Monthly Archives: October 2014

Low SES students and the non-university higher education sector

Last week I had a go at the Greens and Labor for supporting low SES students having to pay full fees, if they choose to attend a non-university higher education provider (NUHEP). The Department of Education has recently provided me with data on low SES undergraduate enrolments by NUHEP.

There is wide variation in their low SES enrolment shares, from a low of 4% to a high of 33% (only looking at providers with more than 100 domestic undergraduates). As in the university sector, much of the variation seems regional, reflecting the fact that the low SES measure is based on residential postcodes. Providers with low SES areas in their geographic catchment areas tend to have higher low SES enrolments, such as regional areas and the poorer cities or parts of cities.

Overall, in 2013 15.6% of undergraduate students in NUHEPs had low SES backgrounds, defined as living in postcodes in the lowest 25% of the ABS index of education and occupation. This compares to 17.6% of students in the public universities. The chart below compares some of the sub-groups within the NUHEPs and public universities.

There is a very loose relationship between fees charged and low SES enrolments. The pathway colleges are generally more expensive than the TAFEs, but they have a slightly higher low SES enrolment share. Religious colleges, including theological colleges as well as more general education providers with a religious dimension, have more a higher low SES enrolment share than either of the other two groups. They also tend to have quite low fees.

NUHEP low SESJPG

(Data copyright Commonwealth of Australia, reproduced by permission)

Extension of the demand driven system should not be delayed

The government is distancing itself from a claimed list of higher education reform concessions reported this morning. I’m glad to hear that because one of the claimed concessions, a three year delay on extending the demand driven system, would be a mistake.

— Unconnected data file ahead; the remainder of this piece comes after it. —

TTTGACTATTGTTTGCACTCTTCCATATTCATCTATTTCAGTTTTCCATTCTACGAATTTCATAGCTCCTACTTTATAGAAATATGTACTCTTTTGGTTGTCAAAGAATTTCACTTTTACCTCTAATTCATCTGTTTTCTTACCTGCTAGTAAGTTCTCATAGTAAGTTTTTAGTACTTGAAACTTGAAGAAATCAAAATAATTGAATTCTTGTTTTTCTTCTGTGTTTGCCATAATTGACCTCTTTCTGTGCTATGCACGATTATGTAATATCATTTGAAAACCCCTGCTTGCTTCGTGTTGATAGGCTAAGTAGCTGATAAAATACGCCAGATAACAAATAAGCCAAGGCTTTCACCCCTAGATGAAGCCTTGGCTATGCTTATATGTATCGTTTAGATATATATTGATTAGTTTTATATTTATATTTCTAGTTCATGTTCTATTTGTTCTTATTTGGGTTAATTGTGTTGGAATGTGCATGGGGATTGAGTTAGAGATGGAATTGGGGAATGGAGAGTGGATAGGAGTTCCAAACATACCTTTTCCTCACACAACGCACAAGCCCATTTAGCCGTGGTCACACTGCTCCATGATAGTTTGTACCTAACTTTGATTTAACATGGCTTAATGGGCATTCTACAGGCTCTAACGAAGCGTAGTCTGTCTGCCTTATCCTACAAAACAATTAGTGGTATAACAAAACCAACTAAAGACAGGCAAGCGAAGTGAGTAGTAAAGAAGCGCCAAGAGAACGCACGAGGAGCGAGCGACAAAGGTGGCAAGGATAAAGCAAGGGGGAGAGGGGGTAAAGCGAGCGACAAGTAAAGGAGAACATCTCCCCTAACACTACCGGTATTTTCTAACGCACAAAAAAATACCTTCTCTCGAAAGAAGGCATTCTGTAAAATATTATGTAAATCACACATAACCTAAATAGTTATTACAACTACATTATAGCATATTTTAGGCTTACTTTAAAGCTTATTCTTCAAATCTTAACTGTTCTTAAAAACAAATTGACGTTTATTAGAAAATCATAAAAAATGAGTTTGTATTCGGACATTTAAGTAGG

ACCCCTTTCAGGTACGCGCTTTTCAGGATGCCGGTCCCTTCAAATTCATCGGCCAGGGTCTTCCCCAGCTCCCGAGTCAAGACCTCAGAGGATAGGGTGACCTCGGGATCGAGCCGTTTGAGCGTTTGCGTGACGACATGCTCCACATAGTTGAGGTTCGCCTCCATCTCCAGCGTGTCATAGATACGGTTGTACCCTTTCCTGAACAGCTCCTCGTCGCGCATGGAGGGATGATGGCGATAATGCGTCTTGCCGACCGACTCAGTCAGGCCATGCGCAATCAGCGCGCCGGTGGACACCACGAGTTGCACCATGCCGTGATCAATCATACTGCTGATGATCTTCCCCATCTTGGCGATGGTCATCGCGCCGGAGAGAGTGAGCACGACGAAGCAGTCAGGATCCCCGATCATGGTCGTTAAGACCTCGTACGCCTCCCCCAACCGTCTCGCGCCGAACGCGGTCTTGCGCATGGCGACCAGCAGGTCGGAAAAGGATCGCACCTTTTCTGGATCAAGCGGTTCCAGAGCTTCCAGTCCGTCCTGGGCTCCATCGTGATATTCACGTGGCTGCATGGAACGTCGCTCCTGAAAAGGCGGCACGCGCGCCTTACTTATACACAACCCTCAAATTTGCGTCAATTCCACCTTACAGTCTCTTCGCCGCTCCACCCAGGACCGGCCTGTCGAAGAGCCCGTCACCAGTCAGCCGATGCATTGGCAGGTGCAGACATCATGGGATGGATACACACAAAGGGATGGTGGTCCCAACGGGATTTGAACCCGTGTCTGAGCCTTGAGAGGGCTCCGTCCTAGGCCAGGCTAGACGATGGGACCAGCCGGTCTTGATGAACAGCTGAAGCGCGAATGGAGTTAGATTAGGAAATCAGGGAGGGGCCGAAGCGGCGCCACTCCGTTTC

I would say it, but I think expanding the demand driven system is the most urgent of the reforms.

As the demand driven review report argued, the current system is not fit-for-purpose as we move into the next stage of mass higher education. Funding policy provides a strong financial incentive to start in a public university bachelor degree, when lower-ATAR and other under-prepared students would be better off starting in a diploma course. Diplomas are currently outside the demand driven system, and most of the pathway courses are in the private higher education sector.

The government could just allow public universities to offer more sub-bachelor courses. But only a few universities have much existing capacity or expertise in this area, so this would be a slower way of improving this market than bringing the existing players in.

In some markets public universities could scale up their sub-bachelor offerings (for example, dual sectors that already have experience in vocational diplomas, and the universities with their own pathway colleges already). However, this could undermine the long-term structural goal of a more diverse higher education system. It would let public universities compete in the non-university higher education provider sub-bachelor markets (about 20% of NUHEP students) while not letting the NUHEPs compete in the public university bachelor market. Some NUHEPs may not survive increased competition that is based solely on unjustified differences in public subsidy, not on educational quality.

The biggest danger with fee deregulation is excessive fee charging by public universities, at the expense of students and of taxpayers via HELP. While I don’t think that private universities and NUHEPs can have a large short-term effect on this (given their scale and historic focus on product differentiation rather than price competition) they can influence the behaviour of some public universities. The chart below comparing average NUHEP fees with the total Commonwealth supported place revenue received by public universities suggests that, in most fields, NUHEPs have competitive cost structures. We should be encouraging them to compete on price against universities, not giving universities another three years of protection.